The guru of guerrilla architecture ~ NYT

Screen Shot 2020-04-13 at 12.01.46 PM.pngA frequent visitor to Lloyd Kahn’s half-acre homestead is this scrub jay, who comes for the peanuts Mr. Kahn has taught the bird to eat from his hand. Credit…Aubrey Trinnaman for The New York Times

BOLINAS, Calif. — Self-sufficiency is like perfection, said Lloyd Kahn, the guru of guerrilla architecture and dean of all things D.I.Y. “You never quite get there, but you’re moving toward it all the time.”

On this late February morning, the chickens had been fed, the sourdough loaves baked and left cooling on a rack. The seedlings had been watered and the lunch lettuce was picked. And a batch of dye, made from sunny-petaled coreopsis, was bubbling on the stove in the outdoor kitchen, one of the many handmade outbuildings on this half-acre compound that is home and laboratory for Mr. Kahn and his wife, Lesley Creed.

Before cabin porn and van life were hashtags on Instagram, before tiny houses were a movement, Mr. Kahn, now 84, was the indefatigable champion of their funky, D.I.Y. antecedents.

For the last half-century, he has collected examples of owner-built, unarchitected dwellings — tree houses, wigwams, yurts, straw bale structures, soddies, bothies, Earthships and Gypsy caravans — in books like “Tiny Homes on the Move,” “Builders of the Pacific Coast” and “Home Work.” All of them were assembled by Mr. Kahn in the headquarters of his company, Shelter Publications, which is also housed here on the property in a sky-lit workshop. (It’s built from lumber recycled from old Navy barracks, with windows harvested from chicken coops.)

Credit…Aubrey Trinnaman for The New York Times

 

Mr. Kahn was once the shelter editor of the Whole Earth Catalog, the hippie bible and survival guide lauded by Steve Jobs as the Google of its time, but it was his 1973 opus, “Shelter,” that made his reputation.

Poetic and practical and laid out in an agreeably jumbly zine style, “Shelter” was a world tour of vernacular habitats, as well as a social history of hippie housing that proposed a new world order. (“I revolt against anything, everything and even that,” said one Dr. Tinkerpaw, then a curmudgeonly 76-year-old living in an undulating castle fashioned from beach salvage, on page 55.)

More prosaically, “Shelter” offered lessons in shed building and septic systems. To date, it has sold nearly 300,000 copies.

This handbook for the utopian-minded libertarians of the ’60s and ’70s has continued to inspire new generations of back-to-the-landers, along with the anti-consumerist adherents of Europe’s “degrowth” movement and, recently, the tech bros of Silicon Valley. As the world unravels, the practical lessons and homespun philosophies of “Shelter” are more urgent than nostalgic, drawing pilgrims to Mr. Kahn’s still-groovy abode.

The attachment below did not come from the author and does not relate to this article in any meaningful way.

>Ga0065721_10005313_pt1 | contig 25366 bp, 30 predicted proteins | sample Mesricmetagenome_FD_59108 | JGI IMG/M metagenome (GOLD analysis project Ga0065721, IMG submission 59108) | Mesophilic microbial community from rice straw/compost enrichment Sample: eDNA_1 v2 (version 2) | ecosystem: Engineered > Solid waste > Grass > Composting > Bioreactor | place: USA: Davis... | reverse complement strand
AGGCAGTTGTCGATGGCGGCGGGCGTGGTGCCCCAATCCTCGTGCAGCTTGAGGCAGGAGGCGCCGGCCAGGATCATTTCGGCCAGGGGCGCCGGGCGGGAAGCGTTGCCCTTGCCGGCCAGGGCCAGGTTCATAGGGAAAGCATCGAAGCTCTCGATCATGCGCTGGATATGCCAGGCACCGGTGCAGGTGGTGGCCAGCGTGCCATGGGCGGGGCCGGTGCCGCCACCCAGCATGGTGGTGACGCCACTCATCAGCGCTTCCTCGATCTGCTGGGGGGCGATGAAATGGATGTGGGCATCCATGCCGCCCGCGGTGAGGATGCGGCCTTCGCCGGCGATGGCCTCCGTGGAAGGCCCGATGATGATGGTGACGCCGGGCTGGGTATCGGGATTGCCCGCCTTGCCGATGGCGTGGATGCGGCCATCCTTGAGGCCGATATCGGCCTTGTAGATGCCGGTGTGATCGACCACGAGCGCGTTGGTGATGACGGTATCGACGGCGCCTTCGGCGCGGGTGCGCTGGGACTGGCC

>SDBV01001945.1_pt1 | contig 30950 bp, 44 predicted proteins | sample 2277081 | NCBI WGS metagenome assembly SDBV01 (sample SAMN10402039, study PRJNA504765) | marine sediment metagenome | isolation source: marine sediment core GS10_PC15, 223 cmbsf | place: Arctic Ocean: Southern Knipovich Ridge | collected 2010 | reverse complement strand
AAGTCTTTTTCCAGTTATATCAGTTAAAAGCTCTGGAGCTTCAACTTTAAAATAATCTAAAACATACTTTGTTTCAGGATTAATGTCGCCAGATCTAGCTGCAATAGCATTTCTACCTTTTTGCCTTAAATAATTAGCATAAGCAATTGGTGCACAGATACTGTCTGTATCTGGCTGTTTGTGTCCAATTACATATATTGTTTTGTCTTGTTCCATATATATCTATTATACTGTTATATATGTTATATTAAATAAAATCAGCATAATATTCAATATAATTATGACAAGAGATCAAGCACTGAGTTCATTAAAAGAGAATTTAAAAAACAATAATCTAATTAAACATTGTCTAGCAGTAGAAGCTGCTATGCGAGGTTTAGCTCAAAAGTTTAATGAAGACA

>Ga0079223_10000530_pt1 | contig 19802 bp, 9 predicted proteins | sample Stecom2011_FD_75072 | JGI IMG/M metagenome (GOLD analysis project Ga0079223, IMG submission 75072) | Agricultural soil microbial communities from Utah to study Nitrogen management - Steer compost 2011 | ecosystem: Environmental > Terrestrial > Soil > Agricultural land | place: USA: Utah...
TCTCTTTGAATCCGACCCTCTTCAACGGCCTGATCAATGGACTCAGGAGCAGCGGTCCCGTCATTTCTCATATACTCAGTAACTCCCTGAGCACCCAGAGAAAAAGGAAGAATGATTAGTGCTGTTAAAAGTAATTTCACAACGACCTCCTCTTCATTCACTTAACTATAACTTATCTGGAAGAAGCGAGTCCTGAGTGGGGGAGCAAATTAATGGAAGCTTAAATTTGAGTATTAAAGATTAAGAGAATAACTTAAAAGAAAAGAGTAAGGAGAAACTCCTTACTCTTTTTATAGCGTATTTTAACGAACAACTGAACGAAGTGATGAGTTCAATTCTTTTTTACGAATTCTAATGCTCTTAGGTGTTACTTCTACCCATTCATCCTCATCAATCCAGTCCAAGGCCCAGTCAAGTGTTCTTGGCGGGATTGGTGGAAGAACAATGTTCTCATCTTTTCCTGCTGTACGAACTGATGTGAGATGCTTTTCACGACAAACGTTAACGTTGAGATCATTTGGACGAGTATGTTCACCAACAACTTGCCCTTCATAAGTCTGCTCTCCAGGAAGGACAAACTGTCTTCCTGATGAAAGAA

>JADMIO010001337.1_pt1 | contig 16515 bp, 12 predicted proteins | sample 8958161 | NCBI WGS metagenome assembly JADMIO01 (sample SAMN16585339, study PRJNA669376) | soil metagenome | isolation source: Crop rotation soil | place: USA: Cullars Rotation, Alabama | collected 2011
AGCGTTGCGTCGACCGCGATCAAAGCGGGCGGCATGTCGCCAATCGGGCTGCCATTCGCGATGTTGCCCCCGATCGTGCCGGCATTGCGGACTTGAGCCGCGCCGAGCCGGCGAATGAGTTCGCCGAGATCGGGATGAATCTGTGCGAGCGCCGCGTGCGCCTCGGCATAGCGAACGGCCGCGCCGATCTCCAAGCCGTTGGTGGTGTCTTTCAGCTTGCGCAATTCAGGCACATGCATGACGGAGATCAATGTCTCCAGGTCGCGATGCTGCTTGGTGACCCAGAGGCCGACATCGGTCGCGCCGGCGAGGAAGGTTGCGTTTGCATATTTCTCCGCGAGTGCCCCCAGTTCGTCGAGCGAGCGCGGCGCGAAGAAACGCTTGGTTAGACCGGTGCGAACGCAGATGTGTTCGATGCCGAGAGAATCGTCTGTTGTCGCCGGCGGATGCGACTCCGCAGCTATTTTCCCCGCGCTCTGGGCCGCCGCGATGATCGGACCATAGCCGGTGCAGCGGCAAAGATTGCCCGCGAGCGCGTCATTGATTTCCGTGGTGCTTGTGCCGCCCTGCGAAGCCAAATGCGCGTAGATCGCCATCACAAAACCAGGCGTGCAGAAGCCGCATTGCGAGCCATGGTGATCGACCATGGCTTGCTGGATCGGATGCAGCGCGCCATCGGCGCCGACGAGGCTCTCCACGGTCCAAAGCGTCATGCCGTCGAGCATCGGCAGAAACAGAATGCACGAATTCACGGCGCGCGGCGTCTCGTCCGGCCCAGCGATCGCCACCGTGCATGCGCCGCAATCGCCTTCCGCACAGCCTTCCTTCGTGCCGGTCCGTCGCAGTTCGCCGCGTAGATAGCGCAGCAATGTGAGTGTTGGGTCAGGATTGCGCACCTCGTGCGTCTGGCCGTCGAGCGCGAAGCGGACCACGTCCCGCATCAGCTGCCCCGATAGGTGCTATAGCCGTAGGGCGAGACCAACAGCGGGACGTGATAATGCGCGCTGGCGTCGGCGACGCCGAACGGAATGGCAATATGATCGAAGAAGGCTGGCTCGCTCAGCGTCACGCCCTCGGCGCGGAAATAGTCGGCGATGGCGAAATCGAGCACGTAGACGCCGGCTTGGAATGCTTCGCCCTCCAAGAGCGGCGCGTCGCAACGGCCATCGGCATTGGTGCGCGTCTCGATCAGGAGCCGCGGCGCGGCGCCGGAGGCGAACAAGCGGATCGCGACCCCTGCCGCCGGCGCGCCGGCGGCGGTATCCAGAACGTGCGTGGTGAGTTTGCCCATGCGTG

Credit…Aubrey Trinnaman for The New York Times
Credit…Aubrey Trinnaman for The New York Times

 

One of them is Zach Klein, 37, a founder of Vimeo and the man who coined the phrase “cabin porn,” a catchall title for attractive sheds that was born on Tumblr, morphed into a hashtag and, finally, found its way into a book, released in 2015. “He’s the living embodiment of the lifestyle,” Mr. Klein said of Mr. Kahn. “Most of us making books glorifying it appear phony compared to him.”

With a nimbus of curly white hair, a bushy white mustache and cheerful, beat-up features, Mr. Kahn invites encounters, a scruffy celebrity. “Hey Lloyd,” he’ll hear a stranger call out in some improbable locale, like the streets of Edinburgh. When Mr. Kahn took up skateboarding at 65, it added to his allure, though a bad wrist break two years ago made him retire his longboard.

“I still have a board in the truck,” he said. “But I think I made the mature decision.”

Ms. Creed raised an eyebrow. “Don’t call me if anything happens,” she said.

Recently, the art world came calling. Lukas Feireiss, a German artist and curator, and Leopold Banchini, a Swiss architect, have designed an entire exhibit around Mr. Kahn’s early oeuvre for the Architecture Biennale in Venice (a May event that has been postponed until late August). The show’s title is “How Will We Live Together?” and that question prompted the collaborators to examine, as they wrote in an email, the ideals and practices found in Shelter. The current pandemic notwithstanding, they are flying him out for the opening. (Mr. Feireiss added: “So how will we live together? It seems more clear than ever: in fear and anxiety!”)

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